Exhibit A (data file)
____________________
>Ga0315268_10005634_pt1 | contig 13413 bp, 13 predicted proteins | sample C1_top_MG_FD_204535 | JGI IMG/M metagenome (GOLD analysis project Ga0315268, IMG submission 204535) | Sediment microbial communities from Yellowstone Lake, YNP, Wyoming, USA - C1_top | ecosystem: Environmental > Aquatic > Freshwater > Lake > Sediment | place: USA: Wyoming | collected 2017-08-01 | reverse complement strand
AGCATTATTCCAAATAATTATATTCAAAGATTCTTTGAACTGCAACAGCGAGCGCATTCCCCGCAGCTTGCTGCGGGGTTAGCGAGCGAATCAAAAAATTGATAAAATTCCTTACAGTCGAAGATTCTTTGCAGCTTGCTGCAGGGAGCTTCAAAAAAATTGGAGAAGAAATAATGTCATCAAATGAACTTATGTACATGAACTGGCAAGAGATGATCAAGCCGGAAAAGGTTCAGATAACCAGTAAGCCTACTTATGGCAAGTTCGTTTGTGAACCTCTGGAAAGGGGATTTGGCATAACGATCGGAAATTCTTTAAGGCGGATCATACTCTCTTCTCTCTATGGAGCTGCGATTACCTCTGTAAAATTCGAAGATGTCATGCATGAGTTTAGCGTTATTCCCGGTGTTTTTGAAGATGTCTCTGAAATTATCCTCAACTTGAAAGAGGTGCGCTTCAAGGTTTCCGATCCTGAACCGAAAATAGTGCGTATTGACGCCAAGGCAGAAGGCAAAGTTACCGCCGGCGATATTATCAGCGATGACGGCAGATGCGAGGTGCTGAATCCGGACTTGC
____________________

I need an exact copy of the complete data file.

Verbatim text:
>Ga0315268_10005634_pt1 | contig 13413 bp, 13 predicted proteins | sample C1_top_MG_FD_204535 | JGI IMG/M metagenome (GOLD analysis project Ga0315268, IMG submission 204535) | Sediment microbial communities from Yellowstone Lake, YNP, Wyoming, USA - C1_top | ecosystem: Environmental > Aquatic > Freshwater > Lake > Sediment | place: USA: Wyoming | collected 2017-08-01 | reverse complement strand
AGCATTATTCCAAATAATTATATTCAAAGATTCTTTGAACTGCAACAGCGAGCGCATTCCCCGCAGCTTGCTGCGGGGTTAGCGAGCGAATCAAAAAATTGATAAAATTCCTTACAGTCGAAGATTCTTTGCAGCTTGCTGCAGGGAGCTTCAAAAAAATTGGAGAAGAAATAATGTCATCAAATGAACTTATGTACATGAACTGGCAAGAGATGATCAAGCCGGAAAAGGTTCAGATAACCAGTAAGCCTACTTATGGCAAGTTCGTTTGTGAACCTCTGGAAAGGGGATTTGGCATAACGATCGGAAATTCTTTAAGGCGGATCATACTCTCTTCTCTCTATGGAGCTGCGATTACCTCTGTAAAATTCGAAGATGTCATGCATGAGTTTAGCGTTATTCCCGGTGTTTTTGAAGATGTCTCTGAAATTATCCTCAACTTGAAAGAGGTGCGCTTCAAGGTTTCCGATCCTGAACCGAAAATAGTGCGTATTGACGCCAAGGCAGAAGGCAAAGTTACCGCCGGCGATATTATCAGCGATGACGGCAGATGCGAGGTGCTGAATCCGGACTTGC